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Soviet-era JCP needs change, concedes top commissar

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Just over six months into the job, Java Community Process chairman Patrick Curran has reached a firm conclusion on his organization: "We have to change," he said. "No more smoke-filled rooms."

The context for Curran's comments was the recent QCon event, where Spring framework father Rod Johnson had just likened the JCP to a commissar in Soviet Russia. "The Politburo knows what's best for the proletariat, and the Politburo meets in the form of JCP expert groups," he said.

His point was that, historically, the JCP has standardized too many things. "When you try to standardize everything you end up with a degree of thought control where there is a failure to critically evaluate technologies."

Johnson did not condemn all the JCP's standards as bad. He mentioned the Java language itself, the Servlet API, the Java Transaction API and Java Message Service as examples that have been "extremely beneficial".

When it came to Entity Beans, though, he was withering. "The Entity Bean technology somehow ignored every piece of prior art, with the result that you had two generations of completely failed technology," he said. "The cause of object-relational mapping probably lost at least six years because of that, and [it caused] billions of dollars of wasted development."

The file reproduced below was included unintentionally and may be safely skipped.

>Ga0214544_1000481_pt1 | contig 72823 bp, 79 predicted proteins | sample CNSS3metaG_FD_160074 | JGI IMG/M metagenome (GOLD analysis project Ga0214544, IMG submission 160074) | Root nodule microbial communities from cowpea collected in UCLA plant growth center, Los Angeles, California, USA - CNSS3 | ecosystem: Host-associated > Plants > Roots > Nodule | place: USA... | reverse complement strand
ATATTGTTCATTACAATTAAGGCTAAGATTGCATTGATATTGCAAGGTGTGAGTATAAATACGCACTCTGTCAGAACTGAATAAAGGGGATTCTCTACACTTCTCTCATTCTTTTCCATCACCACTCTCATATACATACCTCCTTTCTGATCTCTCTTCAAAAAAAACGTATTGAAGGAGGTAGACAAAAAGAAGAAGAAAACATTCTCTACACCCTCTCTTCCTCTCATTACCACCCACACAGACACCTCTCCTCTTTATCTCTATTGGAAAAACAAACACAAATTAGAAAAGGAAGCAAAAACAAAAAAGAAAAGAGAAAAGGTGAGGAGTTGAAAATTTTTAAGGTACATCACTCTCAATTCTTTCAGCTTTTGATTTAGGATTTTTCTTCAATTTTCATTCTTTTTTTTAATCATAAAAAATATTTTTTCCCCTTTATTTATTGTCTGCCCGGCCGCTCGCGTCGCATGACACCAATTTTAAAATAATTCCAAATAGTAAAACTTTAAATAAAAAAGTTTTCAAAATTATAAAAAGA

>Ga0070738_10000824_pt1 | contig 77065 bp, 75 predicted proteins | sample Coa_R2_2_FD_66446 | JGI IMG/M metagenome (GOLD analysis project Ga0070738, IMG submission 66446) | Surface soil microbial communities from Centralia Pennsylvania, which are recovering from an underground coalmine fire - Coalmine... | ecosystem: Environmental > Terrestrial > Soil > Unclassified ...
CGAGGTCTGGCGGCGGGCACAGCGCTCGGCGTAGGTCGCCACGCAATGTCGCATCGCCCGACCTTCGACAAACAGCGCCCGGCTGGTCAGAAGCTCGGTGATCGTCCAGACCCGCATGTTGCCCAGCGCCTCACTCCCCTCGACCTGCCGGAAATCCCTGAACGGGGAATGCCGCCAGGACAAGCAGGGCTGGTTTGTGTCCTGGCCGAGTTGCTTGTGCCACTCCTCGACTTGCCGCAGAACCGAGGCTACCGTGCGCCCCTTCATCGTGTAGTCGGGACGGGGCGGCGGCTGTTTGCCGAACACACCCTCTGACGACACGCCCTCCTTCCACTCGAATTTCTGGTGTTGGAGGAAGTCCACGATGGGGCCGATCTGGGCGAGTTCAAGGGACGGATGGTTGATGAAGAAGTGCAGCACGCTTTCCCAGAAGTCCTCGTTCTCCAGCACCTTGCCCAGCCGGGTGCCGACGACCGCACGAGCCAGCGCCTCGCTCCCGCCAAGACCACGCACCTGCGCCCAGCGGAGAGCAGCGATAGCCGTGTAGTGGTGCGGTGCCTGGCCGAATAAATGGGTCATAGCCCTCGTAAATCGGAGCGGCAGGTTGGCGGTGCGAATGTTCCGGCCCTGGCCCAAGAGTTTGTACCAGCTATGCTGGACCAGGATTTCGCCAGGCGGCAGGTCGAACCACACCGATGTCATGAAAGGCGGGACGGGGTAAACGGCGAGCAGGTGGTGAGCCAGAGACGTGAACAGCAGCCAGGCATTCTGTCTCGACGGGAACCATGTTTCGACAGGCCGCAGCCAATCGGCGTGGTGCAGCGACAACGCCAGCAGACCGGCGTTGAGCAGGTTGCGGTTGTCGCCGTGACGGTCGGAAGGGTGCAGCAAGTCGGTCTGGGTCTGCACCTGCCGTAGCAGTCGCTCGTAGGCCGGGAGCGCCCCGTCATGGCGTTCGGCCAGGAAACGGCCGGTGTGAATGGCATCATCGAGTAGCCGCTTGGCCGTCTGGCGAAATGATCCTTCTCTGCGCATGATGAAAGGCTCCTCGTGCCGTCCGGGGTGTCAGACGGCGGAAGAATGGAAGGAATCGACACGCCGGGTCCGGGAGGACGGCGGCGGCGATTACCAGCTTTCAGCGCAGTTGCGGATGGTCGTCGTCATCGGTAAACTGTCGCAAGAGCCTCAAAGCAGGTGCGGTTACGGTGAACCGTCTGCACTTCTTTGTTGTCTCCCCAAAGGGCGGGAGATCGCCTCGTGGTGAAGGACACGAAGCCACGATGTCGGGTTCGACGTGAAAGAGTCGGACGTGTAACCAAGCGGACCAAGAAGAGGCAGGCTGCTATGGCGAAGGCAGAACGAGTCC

Quietly spoken Curran said he's aware the JCP is dominated by the creators of Java technology, not the developers using it, and seemed determined to steer the JCP towards a more transparent and inclusive process. "Sometimes what we're producing is not what you need," he said.

"The only way to fix that is to have more involvement of end-user companies in the JCP. They are seriously under represented."

Other problems are a perception that things happen behind closed doors, the legal agreement that you need to sign to participate, and the unfriendly JCP web site.

"The spec leads are encouraged to maintain a web page and to create a public mailing list. Many of them do not do this," he said, something he promised to change.

Despite his harsh words, Johnson said he believes the JCP is changing for the better, particularly with Sun Microsystems' renewed commitment to open source, and even came to its defense. "It's not fair to sit back and say: 'Sun should fix the JCP'. Community engagement doesn't work unless the community engages," he said.

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